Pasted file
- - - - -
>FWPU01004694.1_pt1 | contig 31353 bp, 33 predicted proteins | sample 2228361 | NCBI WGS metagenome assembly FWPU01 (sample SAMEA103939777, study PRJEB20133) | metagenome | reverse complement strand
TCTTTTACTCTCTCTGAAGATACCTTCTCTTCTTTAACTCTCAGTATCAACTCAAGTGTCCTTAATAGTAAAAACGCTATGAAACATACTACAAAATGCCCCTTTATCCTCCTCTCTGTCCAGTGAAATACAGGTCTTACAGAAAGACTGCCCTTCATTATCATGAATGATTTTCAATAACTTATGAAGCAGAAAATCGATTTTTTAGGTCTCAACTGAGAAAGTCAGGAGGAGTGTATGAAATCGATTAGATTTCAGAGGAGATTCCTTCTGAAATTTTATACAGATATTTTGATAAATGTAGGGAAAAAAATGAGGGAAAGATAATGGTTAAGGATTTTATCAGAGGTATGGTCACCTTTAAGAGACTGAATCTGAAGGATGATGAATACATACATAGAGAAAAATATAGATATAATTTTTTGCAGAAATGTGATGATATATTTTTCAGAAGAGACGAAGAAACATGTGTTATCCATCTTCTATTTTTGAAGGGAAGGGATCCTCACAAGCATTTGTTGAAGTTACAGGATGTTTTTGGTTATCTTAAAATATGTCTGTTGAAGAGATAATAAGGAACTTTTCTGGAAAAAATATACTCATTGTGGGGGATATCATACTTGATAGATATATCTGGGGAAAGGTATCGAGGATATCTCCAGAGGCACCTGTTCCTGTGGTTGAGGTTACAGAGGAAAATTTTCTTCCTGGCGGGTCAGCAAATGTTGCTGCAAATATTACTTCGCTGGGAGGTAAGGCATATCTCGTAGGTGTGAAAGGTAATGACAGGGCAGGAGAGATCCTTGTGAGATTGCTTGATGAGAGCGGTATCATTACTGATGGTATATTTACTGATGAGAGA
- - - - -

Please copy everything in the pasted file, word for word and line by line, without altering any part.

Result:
>FWPU01004694.1_pt1 | contig 31353 bp, 33 predicted proteins | sample 2228361 | NCBI WGS metagenome assembly FWPU01 (sample SAMEA103939777, study PRJEB20133) | metagenome | reverse complement strand
TCTTTTACTCTCTCTGAAGATACCTTCTCTTCTTTAACTCTCAGTATCAACTCAAGTGTCCTTAATAGTAAAAACGCTATGAAACATACTACAAAATGCCCCTTTATCCTCCTCTCTGTCCAGTGAAATACAGGTCTTACAGAAAGACTGCCCTTCATTATCATGAATGATTTTCAATAACTTATGAAGCAGAAAATCGATTTTTTAGGTCTCAACTGAGAAAGTCAGGAGGAGTGTATGAAATCGATTAGATTTCAGAGGAGATTCCTTCTGAAATTTTATACAGATATTTTGATAAATGTAGGGAAAAAAATGAGGGAAAGATAATGGTTAAGGATTTTATCAGAGGTATGGTCACCTTTAAGAGACTGAATCTGAAGGATGATGAATACATACATAGAGAAAAATATAGATATAATTTTTTGCAGAAATGTGATGATATATTTTTCAGAAGAGACGAAGAAACATGTGTTATCCATCTTCTATTTTTGAAGGGAAGGGATCCTCACAAGCATTTGTTGAAGTTACAGGATGTTTTTGGTTATCTTAAAATATGTCTGTTGAAGAGATAATAAGGAACTTTTCTGGAAAAAATATACTCATTGTGGGGGATATCATACTTGATAGATATATCTGGGGAAAGGTATCGAGGATATCTCCAGAGGCACCTGTTCCTGTGGTTGAGGTTACAGAGGAAAATTTTCTTCCTGGCGGGTCAGCAAATGTTGCTGCAAATATTACTTCGCTGGGAGGTAAGGCATATCTCGTAGGTGTGAAAGGTAATGACAGGGCAGGAGAGATCCTTGTGAGATTGCTTGATGAGAGCGGTATCATTACTGATGGTATATTTACTGATGAGAGA